In South Slavic heraldic sources (also known as "Illyrian Armorials"), the Serbian cross is found in the Korenić-Neorić Armorial (1595), which shows the coat of arms of Serbia (Svrbiae) as a white cross over a red background, with four firesteels, also depicting the Mrnjavčević noble house with the same design, with inverted colours and the Serbian eagle in the center of the cross. According to Mavro Orbini (1607), it was used by Vukašin Mrnjavčević (King, 1365–1371) and Lazar Hrebeljanović (Prince, 1371–1389). Next, it is found in the Belgrade Armorial II (ca. 1600–1620), the Fojnica Armorial (between 1675–1688), the Armorial of Stanislaus Rubcich (ca. 1700), and Stemmatographia (1741), while still continuing to be used in foreign heraldic sources.
The Metropolitanate of Karlovci, established in 1691, adopted it in its seal.
After the Serbian Revolution, the Serbian cross then appeared on all official Serbian coats of arms, except the Serbian coat of arms adopted in 1947, which had the cross removed, leaving four stylized S; this was done symbolically by the Yugoslav government to "socially curtail and politically marginalize religious communities and religion in general". During WWII, The Serbian cross was used in the Nazi backed puppet government, Government of National Salvation Flag (1941–1944). Miloš Obrenović adopted the Serbian cross as the military flag when forming the first units of the regular army in 1825.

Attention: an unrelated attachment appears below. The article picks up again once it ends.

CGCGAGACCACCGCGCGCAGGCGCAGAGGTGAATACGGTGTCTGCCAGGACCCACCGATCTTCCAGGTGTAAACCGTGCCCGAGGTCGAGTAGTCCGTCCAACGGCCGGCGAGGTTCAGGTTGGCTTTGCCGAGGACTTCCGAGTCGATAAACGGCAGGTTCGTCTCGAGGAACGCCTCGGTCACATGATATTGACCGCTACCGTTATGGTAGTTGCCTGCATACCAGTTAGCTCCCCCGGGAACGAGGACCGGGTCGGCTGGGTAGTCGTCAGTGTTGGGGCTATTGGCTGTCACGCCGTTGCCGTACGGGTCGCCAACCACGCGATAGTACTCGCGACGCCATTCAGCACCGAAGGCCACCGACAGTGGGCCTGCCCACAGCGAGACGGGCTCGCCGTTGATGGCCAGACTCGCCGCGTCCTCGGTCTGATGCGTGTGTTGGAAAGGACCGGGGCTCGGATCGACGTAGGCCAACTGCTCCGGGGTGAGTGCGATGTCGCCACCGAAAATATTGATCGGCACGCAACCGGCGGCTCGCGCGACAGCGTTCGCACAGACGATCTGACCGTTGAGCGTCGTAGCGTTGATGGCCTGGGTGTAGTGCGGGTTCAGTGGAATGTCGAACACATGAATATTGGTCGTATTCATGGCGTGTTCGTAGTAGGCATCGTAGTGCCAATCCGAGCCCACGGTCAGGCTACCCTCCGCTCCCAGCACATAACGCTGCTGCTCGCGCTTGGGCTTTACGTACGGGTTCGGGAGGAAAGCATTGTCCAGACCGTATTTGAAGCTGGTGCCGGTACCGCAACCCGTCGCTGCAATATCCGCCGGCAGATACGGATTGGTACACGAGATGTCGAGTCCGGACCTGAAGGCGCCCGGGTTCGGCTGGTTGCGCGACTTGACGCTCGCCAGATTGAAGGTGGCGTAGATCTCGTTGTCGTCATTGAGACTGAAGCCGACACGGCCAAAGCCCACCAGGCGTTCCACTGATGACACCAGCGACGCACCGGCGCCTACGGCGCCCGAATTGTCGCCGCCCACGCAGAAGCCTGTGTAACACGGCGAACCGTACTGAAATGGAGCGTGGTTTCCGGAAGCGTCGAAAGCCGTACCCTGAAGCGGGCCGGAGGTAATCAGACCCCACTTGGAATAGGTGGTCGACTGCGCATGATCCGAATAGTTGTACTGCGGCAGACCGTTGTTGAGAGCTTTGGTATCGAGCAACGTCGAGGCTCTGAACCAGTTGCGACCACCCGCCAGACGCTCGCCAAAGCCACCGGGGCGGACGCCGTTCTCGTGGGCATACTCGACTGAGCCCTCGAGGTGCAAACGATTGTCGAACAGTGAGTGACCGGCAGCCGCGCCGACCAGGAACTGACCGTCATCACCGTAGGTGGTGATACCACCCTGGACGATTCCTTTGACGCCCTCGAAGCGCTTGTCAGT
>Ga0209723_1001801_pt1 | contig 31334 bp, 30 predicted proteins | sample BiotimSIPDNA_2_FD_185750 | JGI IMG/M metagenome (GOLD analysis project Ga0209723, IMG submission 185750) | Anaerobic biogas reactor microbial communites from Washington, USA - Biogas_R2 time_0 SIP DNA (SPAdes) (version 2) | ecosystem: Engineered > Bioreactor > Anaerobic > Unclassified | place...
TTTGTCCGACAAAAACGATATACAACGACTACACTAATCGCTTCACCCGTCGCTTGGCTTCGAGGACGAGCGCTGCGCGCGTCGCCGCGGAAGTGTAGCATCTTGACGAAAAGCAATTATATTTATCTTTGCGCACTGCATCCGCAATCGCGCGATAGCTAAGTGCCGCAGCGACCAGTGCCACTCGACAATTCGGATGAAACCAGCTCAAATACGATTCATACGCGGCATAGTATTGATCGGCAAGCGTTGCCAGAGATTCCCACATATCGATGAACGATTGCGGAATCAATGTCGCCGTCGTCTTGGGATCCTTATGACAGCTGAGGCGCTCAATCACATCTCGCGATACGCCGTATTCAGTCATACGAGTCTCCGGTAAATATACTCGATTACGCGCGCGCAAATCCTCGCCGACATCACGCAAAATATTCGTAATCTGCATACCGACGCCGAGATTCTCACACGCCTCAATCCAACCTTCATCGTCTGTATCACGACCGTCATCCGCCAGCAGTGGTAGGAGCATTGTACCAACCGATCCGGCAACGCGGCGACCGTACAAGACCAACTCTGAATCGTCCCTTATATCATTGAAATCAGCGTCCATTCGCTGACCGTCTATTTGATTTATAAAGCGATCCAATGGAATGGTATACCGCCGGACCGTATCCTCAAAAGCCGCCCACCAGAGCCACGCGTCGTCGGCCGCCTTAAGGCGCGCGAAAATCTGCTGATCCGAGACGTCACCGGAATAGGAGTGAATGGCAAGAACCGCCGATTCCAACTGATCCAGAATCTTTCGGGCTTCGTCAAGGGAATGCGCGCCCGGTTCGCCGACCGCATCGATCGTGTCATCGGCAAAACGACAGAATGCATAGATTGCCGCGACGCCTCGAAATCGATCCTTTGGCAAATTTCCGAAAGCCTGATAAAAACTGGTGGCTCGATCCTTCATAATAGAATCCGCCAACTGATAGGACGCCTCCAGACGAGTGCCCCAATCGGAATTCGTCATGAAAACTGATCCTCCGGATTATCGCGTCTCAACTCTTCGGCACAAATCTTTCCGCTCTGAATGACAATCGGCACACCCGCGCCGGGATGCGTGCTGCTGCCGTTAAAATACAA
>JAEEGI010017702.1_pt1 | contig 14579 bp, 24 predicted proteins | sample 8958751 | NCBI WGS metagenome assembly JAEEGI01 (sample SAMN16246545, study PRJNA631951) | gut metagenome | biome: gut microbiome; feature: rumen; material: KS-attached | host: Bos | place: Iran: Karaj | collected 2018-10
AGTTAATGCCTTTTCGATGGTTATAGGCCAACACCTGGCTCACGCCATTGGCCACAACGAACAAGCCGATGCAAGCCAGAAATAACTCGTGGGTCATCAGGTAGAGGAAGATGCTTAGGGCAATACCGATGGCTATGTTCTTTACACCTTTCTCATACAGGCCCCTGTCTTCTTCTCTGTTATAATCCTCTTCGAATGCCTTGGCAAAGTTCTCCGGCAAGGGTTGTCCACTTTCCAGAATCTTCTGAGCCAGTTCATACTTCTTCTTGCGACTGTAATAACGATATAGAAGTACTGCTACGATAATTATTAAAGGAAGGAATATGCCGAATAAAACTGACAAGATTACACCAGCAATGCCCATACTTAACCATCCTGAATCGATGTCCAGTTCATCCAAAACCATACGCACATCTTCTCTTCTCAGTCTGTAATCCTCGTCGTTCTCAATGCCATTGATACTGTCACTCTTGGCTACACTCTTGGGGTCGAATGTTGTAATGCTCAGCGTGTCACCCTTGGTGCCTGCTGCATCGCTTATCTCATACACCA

The double-headed eagle and the cross are the main heraldic symbols which represent the national identity of the Serbian people, and the Serbian cross symbol has been frequently used in Serb heraldry.
Serbian popular tradition[year needed] attributes the symbol to St. Sava, 12th century metropolitan of Žiča and Archbishop of Serbs. St. Sava is also associated with the motto Only Unity Saves the Serbs (Serbian: Само слога Србина спасава/Samo sloga Srbina spasava).[better source needed]
The memorial park in Tekeriš, where the first battle of World War I was fought, the monument has "18-VIII-1914" and Samo sloga srbina spasava inscribed. A monument in Šamac, Republika Srpska, Bosnia-Herzegovina for the Serbs who fought and died in the Bosnian war, has the Serbian eagle in the center, the years which the war occurred (1992-1995) and Samo sloga Srbina spasava on the left and right sides.
- Historical coats of arms and flags
Coat of arms of Mrnjavčević family (ca. 1370)
Serbia, Belgrade Armorial II (ca. 1600–1620)
Coat of arms of Serbs (17th century), ed. of Mavro Orbini's Regno degli Slavi (1601)
Coat of arms of the Metropolitanate of Karlovci (1713)
(Revolutionary Serbia, 1805–1813)
Coat of arms of Prince Miloš I (1819)
Principality of Serbia
Coat of arms of Prince Peter I (1903–1918)
Kingdom of Serbia (1882–1918)
Kingdom of Yugoslavia (1918–1944)
Government of National Salvation (1941–1944)
- Cities and municipalities in Serbia
- Cities and municipalities in Bosnia and Herzegovina - Republic of Srpska
- Cities and municipalities elsewhere
Staro Nagoričane, Macedonia
Logo of the Olympic Committee of Serbia
Shoulder patch on uniforms of the Serbian Armed Forces
Logo of the Serbian Academy of Sciences and Arts
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nations (in a symbolical sense as well, for example, by removing the cross from the Serbian coat of arms but keeping the four stylized esses), and to socially curtail and politically marginalize religious communities and religion in general.